David Alexander Gardiner (UK)
The question of the age of the Earth and its former inhabitants is one of great interest to us all. Most are aware that the Earth is understood today to be approximately 4.6 billion years in age, but what is the story of the momentous quest – to unravel the mystery of time?
Many early speculations as to the age of the universe abounded in ancient and medieval times. We are all familiar with the literalist understanding of the Old Testament, from which Archbishop Ussher famously calculated a 4004 BC date for the beginnings of the Earth. Yet, this was one of the shortest chronologies in existence: the Babylonians spoke of many hundreds of thousands; the Egyptians of many tens of thousands; and the Hindus many billions of years in their cosmological speculations of the past. However, all these early traditions were not scientific in basis. Rather, they were religious or philosophical and not based upon experimentation and observation. It would not be until after the Renaissance that people started employing scientific methodologies to unravel the mystery.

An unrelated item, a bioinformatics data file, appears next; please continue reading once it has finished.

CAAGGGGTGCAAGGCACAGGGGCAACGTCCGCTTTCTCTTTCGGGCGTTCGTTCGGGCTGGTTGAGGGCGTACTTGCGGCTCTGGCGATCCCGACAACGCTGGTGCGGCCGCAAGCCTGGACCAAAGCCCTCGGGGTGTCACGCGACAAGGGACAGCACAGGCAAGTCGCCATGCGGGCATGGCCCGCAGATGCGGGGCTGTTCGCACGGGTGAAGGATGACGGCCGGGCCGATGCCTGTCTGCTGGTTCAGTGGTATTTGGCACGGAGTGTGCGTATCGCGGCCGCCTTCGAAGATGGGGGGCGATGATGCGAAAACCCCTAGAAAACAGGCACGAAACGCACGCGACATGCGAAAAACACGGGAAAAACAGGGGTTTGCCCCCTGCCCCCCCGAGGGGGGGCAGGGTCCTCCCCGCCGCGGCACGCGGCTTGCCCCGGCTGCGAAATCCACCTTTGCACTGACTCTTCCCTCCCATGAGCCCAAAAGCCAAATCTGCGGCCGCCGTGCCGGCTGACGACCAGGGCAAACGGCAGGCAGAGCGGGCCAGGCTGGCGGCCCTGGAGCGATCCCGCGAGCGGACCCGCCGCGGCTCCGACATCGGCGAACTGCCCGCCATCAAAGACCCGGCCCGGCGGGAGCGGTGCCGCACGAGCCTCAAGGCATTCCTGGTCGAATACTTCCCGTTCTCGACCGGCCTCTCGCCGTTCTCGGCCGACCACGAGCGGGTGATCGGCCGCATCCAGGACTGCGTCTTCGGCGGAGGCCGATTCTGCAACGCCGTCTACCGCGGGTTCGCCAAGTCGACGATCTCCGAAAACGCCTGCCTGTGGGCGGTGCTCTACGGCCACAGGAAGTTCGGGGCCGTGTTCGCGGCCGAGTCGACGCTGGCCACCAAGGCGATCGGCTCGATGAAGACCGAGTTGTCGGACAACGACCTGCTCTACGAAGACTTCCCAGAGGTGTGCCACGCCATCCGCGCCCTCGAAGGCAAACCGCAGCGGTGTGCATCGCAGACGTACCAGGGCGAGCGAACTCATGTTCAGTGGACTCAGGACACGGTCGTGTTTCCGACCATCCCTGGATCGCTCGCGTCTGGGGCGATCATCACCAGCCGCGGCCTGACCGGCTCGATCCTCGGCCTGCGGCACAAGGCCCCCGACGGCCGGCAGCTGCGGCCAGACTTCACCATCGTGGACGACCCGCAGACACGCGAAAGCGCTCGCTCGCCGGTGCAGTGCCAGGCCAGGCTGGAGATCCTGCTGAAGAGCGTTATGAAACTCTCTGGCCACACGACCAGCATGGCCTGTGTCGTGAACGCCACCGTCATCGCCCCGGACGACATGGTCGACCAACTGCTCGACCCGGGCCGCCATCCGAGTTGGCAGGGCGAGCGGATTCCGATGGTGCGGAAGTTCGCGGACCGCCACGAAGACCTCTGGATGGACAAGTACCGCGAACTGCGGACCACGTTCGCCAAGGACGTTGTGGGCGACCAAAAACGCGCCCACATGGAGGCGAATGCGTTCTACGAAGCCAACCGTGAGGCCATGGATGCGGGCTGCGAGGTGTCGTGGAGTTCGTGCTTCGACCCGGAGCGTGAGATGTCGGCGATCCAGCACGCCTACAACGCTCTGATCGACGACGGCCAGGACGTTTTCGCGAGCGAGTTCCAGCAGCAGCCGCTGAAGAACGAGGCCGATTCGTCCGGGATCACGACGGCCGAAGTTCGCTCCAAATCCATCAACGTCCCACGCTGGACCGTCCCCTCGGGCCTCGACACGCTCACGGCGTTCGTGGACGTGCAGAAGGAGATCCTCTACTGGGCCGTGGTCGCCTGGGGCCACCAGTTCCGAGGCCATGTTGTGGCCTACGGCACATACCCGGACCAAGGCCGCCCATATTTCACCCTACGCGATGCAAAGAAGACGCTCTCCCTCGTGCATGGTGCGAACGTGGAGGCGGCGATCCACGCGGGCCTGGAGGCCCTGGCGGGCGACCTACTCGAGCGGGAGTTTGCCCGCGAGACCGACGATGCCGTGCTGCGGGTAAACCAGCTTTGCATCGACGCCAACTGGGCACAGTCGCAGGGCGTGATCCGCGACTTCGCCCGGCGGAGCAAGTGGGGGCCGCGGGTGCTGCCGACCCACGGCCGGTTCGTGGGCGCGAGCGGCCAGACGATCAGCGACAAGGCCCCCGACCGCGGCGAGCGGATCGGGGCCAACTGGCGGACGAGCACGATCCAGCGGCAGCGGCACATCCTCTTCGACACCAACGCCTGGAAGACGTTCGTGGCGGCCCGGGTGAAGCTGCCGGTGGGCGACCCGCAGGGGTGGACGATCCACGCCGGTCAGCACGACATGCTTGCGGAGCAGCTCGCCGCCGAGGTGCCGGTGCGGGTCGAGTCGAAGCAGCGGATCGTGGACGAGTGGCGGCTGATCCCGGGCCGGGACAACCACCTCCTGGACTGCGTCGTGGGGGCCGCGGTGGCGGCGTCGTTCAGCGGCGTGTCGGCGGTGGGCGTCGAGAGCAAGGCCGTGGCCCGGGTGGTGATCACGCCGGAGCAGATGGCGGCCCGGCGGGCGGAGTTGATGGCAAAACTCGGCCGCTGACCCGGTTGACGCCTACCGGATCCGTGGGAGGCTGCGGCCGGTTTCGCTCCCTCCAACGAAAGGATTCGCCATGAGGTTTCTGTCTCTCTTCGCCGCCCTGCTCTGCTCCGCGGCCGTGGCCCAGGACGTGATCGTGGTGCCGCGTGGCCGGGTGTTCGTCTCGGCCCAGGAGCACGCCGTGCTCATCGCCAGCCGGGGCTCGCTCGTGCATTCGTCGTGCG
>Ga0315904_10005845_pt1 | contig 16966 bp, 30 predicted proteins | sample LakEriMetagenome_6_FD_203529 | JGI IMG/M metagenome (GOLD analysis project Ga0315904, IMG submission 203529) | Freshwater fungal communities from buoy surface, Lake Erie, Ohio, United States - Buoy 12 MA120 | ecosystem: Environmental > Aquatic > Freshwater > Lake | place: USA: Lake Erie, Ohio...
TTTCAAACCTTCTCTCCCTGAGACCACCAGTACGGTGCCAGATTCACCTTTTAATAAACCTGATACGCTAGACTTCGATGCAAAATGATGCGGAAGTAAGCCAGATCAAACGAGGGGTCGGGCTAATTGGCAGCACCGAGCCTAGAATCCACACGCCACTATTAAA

Various early scholars speculated upon the Earth’s geological history, including Leonardo da Vinci, the universal genius. Leonardo noted that fossils had once been actual living creatures and that the ocean must have once covered the land. As regards the age of the world, however, few people dared to challenge the conventional wisdom based upon the Genesis narrative – one wonders what da Vinci’s own view might have been. However, some scholars did suggest ideas of how to ascertain the Earth’s potential age, such as Edmund Halley.
In 1715, he published a paper detailing his idea of estimating the age of lakes and oceans by measuring their rate of salt accumulation, and that this could have implications for the age of the world itself. Though flawed and somewhat crude, such ideas were unprecedented and paved the way for future investigators. However, it was generally not until towards the end of the eighteenth century that the question of the age of the Earth began to be approached in more detail by academics.
Comte de Buffon and Benoit de Maillet were prominent eighteenth-century scientists, who proposed specific ages for the Earth itself. Buffon performed several calculations based upon the idea of a gradually cooling Earth, to ascertain how long might have elapsed since the Earth’s molten state. He eventually settled on a figure of around 75,000 years – young by today’s estimates, perhaps, but a whole order of magnitude greater than those envisioned by most of his contemporaries.